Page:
Westwood Elementary students gained exposure to a plethora of international cultures Thursday through music, food and artifacts.

The Friends Around the World festival featured Dalton Middle School's mariachi band, bluegrass musician Earl Brackin and a music group from Apostolic Assembly church. Artifacts included clothing from countries like China, India and the Philippines, as well as dolls, puppets, musical instruments, purses and handmade cloths, while food items encompassed Indian carrot pudding, lumpia (a type of spring roll) from the Philippines, Chinese lo mein and Egyptian sweet cake.

The event had its genesis in a modest effort four years ago with one classroom; eventually, that extended to all of third grade in 2018, and that "worked out beautifully," so the school elected to expand the cultural celebration to all students this year, said Michelle Huch, Westwood's ELL (English Language Learners) teacher at Westwood. "The feedback from students, families and teachers was wonderful."

In her position, Huch interacts constantly with bilingual students, and some of their families speak little or no English, but "we want them to know we want them here," she said. "Families are so excited" to offer foods and artifacts from their cultures, while students are "proud to say, 'Ooh, that's mine.'"

Westwood strives to make "all families feel welcome, and we want students to understand the value of their cultures," said Idalia Paniagua, a teacher at Westwood. Students "might see these (items) every day in their homes, but they are valuable."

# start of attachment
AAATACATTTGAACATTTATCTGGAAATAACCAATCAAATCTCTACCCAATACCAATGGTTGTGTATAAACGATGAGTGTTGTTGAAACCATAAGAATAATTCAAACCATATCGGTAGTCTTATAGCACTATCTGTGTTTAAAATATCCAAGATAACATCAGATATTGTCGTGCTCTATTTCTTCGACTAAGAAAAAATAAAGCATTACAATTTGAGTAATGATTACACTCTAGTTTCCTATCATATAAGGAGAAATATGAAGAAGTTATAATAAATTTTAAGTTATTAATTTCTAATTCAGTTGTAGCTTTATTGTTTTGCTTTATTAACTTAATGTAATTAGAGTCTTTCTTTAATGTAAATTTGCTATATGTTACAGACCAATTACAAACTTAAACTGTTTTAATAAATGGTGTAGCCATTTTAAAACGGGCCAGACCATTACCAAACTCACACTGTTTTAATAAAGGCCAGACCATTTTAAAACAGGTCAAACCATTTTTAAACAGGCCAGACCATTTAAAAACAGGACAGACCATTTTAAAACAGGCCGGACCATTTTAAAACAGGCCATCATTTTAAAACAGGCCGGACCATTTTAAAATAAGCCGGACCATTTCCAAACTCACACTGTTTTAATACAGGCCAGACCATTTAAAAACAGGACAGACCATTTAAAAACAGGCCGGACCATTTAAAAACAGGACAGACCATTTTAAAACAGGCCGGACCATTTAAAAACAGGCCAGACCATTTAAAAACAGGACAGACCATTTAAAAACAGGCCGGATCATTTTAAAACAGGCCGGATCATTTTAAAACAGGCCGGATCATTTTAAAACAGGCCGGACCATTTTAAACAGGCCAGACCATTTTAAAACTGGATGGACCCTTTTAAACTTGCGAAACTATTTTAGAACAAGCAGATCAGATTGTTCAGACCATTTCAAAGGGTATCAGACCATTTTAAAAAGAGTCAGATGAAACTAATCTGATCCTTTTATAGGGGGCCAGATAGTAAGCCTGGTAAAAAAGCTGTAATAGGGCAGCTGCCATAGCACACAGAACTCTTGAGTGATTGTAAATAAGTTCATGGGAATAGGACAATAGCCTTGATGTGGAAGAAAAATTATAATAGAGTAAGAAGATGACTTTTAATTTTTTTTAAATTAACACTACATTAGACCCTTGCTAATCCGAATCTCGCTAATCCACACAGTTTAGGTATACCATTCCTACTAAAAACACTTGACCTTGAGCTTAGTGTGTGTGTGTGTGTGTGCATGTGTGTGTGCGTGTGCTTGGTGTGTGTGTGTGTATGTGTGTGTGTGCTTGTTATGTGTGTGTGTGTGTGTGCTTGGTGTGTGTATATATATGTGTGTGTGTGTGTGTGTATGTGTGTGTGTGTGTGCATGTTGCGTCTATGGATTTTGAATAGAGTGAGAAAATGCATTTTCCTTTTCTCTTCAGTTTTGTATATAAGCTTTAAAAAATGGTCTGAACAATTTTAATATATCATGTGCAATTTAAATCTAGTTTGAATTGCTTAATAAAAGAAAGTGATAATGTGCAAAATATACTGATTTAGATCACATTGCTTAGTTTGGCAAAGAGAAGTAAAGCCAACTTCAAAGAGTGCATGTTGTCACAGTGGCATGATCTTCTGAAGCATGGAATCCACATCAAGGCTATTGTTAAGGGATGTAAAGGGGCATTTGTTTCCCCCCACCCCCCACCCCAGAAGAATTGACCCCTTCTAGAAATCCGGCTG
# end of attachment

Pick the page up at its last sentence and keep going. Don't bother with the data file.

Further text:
Westwood had plenty of assistance from parents, including Laura Koger, who noted that the event has brought families closer.

"I've heard from so many other moms and kids that this was a time for them to get together" to cook, bake or select artifacts to contribute, Koger said. "There's a lot of family time."

That's appropriate for Westwood, too.

"Westwood is a family," Koger said. "The slogan 'Many cultures, one family' is true."

In fact, that's part of the reason Westwood elected to hold the festival so close to Thanksgiving, Paniagua said. "Thanksgiving is a time for families to be together."

In addition to the food, music and artifacts, a Henna artist demonstrated that technique with students, and there were dance tutorials, Huch said. Students could also place stickers for their places of origin on a large map, and flags representing all 18 countries present in Westwood's student body were displayed in the media center.

Friends Around the World is "a day (students) feel completely special," Huch said. "It's a day to express who they are."

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